“Companies spend millions of dollars on firewalls, encryption, and secure access devices and it’s money wasted because none of these measures address the weakest link in the security chain: the people who use, administer, operate and account for computer systems that contain protected information.”
~ Kevin Mitnick, Hacker
The trick to security is not always trying to make it impossible to break. That is an almost futile endeavor. However, by putting up enough walls, in fact, layers of walls, you can create a situation where the time it takes to crack your system will grow too long, the cost will become too expensive, and/or the resources needed to do it will be too rare to justify the value of the data they would acquire. It all eventually comes down to economics for both the hacker and the chief information security officer (CISO).
One should never underestimate the intelligence and resourcefulness of hackers. They think outside the box. They look for weak points to exploit that will lead them to another weak point, then another, and another, until they are in. Hackers don’t care how they get in, just as long as they do. Sadly, most IT administrators don’t think like hackers. IT administrators tend to think logically and sequentially, which is great for designing networks that allow companies and employees to do what they need to do. Hackers like to deconstruct a thing, then put it back together in a way that makes it do something it was never intended to do in the first place. It’s a unique mindset, which makes them tough to stop and even tougher to catch.
To develop a strong cyber defense, management needs to have a high-level understanding of what their CISO and IT managers guard against daily. Through this lens and understanding, risk assessments can be thoroughly analyzed so that the most appropriate security precautions for each environment can be implemented. One hundred percent protection is usually cost-prohibitive. Because new ways of breaking into networks and files are being developed and released daily, it is impossible to stop every possible attack. I suggest you implement practical protection.
Common Password Attack Methods
The following is a shortlist of known attacks that hackers use to go after passwords. Knowing these attack methods helps determine your specific vulnerabilities and also helps justify your return on investment. New attacks hit the Internet almost every hour. While some are just repackaged old attacks, there are new ones that systems cannot detect. How do you secure against something you never saw coming.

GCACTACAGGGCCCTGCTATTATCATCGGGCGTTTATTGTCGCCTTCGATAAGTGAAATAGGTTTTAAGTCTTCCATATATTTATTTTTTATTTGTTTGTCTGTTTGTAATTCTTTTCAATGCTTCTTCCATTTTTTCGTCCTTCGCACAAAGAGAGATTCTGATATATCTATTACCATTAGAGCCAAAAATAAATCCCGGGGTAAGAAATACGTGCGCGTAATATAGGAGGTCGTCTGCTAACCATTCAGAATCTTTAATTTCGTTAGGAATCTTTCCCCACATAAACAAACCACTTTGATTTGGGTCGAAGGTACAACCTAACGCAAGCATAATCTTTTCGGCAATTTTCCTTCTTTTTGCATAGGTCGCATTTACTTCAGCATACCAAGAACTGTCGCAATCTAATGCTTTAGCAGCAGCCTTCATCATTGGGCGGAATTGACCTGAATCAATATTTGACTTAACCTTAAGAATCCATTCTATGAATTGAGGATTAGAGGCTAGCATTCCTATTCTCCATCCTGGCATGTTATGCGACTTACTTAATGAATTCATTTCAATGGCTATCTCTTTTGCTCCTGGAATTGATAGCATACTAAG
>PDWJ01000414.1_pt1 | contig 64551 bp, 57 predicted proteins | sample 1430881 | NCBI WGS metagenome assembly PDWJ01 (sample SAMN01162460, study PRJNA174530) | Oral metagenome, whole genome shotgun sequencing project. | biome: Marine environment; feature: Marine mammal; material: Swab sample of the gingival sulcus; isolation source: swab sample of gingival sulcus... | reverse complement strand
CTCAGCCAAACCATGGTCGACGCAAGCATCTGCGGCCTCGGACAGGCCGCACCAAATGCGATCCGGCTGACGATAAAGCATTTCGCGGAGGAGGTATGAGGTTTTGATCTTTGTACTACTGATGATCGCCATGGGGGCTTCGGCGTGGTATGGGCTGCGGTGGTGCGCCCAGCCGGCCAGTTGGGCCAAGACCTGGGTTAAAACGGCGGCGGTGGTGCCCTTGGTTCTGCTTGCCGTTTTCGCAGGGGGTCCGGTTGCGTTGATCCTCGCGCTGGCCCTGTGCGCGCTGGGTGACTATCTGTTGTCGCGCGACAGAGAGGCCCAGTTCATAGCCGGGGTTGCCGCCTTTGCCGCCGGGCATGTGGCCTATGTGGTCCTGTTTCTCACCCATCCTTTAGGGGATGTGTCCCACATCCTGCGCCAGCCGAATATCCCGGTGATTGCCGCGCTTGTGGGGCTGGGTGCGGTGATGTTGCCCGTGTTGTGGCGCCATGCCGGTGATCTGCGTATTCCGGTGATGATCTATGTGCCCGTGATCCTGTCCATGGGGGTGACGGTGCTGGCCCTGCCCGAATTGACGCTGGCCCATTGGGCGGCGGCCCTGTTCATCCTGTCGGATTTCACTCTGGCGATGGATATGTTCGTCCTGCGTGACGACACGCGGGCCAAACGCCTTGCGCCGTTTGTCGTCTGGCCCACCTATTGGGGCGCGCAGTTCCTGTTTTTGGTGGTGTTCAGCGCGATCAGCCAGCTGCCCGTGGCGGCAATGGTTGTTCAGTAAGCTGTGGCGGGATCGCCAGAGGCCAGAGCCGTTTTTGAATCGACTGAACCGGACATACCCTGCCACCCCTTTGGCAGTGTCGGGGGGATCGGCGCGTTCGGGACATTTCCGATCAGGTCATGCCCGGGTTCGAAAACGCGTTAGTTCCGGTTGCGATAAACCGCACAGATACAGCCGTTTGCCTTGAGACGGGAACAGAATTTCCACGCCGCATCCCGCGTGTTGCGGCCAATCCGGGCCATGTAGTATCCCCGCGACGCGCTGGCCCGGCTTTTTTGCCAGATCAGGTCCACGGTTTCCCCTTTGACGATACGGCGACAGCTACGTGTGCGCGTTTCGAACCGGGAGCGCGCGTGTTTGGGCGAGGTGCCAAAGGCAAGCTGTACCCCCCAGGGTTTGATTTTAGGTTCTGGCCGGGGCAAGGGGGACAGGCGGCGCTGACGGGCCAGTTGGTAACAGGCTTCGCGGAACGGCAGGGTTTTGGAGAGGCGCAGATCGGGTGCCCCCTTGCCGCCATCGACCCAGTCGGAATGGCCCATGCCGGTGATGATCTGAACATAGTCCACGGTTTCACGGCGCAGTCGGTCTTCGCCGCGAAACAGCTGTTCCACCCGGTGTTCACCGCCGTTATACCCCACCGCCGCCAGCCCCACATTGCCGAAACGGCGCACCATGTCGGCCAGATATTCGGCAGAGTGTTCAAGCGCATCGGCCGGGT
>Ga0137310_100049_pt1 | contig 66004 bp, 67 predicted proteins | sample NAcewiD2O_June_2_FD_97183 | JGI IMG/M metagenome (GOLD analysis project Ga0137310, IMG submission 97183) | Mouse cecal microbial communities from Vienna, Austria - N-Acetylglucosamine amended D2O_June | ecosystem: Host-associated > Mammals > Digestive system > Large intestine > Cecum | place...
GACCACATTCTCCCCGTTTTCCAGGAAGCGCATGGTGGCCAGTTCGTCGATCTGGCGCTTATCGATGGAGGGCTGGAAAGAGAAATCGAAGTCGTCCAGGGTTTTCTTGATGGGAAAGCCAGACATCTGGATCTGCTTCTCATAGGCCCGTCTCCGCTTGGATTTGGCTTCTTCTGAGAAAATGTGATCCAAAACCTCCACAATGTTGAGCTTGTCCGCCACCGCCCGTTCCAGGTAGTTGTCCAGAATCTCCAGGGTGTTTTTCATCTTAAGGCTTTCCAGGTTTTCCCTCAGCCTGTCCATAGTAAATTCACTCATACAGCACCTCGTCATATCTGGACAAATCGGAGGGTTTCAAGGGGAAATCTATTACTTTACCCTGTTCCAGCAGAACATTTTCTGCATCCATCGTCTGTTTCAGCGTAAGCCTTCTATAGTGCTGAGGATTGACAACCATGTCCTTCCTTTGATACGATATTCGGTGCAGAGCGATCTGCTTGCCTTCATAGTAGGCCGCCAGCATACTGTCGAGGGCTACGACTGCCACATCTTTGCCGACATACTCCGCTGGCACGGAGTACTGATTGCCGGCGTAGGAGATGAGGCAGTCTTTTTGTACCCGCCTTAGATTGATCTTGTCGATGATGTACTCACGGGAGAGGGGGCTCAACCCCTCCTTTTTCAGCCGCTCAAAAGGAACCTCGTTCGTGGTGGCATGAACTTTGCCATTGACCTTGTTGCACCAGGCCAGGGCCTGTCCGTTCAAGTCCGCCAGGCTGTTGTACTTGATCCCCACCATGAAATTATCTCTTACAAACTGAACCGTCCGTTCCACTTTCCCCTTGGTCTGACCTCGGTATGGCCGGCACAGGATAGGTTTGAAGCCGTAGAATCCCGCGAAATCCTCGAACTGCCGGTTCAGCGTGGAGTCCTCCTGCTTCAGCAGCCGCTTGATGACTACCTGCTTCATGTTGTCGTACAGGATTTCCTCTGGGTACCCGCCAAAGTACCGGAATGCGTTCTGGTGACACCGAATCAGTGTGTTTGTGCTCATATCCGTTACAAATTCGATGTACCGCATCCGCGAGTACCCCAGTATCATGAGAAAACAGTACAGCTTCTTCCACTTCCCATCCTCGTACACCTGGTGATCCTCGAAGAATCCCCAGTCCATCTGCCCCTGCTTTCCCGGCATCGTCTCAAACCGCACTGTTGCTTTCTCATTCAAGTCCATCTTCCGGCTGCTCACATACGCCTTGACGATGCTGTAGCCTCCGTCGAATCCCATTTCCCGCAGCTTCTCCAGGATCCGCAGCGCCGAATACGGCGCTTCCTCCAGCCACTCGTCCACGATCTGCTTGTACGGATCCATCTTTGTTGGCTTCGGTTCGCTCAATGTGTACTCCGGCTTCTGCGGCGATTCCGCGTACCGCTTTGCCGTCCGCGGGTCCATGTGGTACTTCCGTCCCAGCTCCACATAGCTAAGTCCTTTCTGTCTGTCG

A brute-force attack is the crudest, but sometimes the most effective way to break a password. It requires continuously trying every possible combination of letters, numbers, and special characters until a match is found. It does not require any injection of malware into the intended victim’s computer or server.
The best defense against a brute-force attack is to make the time it takes to discover the password longer than the value of the information.
The dictionary attack is a slight spinoff of the brute-force attack, but instead of trying every possible permutation, the hacker relies on the fact that humans generate passwords they can easily remember. This means passwords based on words found in a dictionary, names, dates, and keyboard patterns (e.g., 123456 or qwerty).
The best defenses against dictionary attacks are password length, multiple character types, and character randomness.
This used to be someone simply looking over your shoulder as you typed your password. However, with cameras being so small and available everywhere from smartphones, nanny cams, Google Glass, and closed-circuit cameras, over-the-shoulder attacks have become more anonymous and remote. The thief no longer has to stand next to you. A clever hacker could break into the video conferencing camera on your monitor and watch you typing.
The best defenses are common sense. Don’t ever type your password while another person is standing next to you. With a password manager, no passwords are typed, so there is nothing for anyone to see.
Sticky Note Security:
Writing passwords on sticky notes and placing them in your office is not secure. Even trying to hide them under a tissue box or keyboard doesn’t work because the odds are that someone can see you look at it.
The main sticky note defense is to get employees out of the password management business. The only reasons passwords are written down are because people have too many, they are too complex, and they change too frequently to remember. A password manager removes the need to remember passwords.
Storing Passwords in the Browser:
This is one of the early ways software companies tried to make password management easier on the user. Note that I said “easier,” not “safer.” The browser file that stores passwords is well known to hackers. All they need to do is steal the file and then have their computer run programs to break any encryption or protections.
The defense here is, do not use Web browser storage. Second, don’t leave computers unlocked and unattended. The best defense is to use a multi-factor authentication password manager.
In part 2, I’ll discuss the more sophisticated attacks.
Dovell Bonnett has been creating computer security solutions for over 25 years. He has spent most of his career solving business security needs, incorporating multiple applications onto single credentials using both contact and contactless smartcards. In 2005, he founded Access Smart LLC to provide logical access control solutions to businesses. His premiere product, Power LogOn, is an Identity Management solution that combines Multi-Factor Authentication and enterprise password management.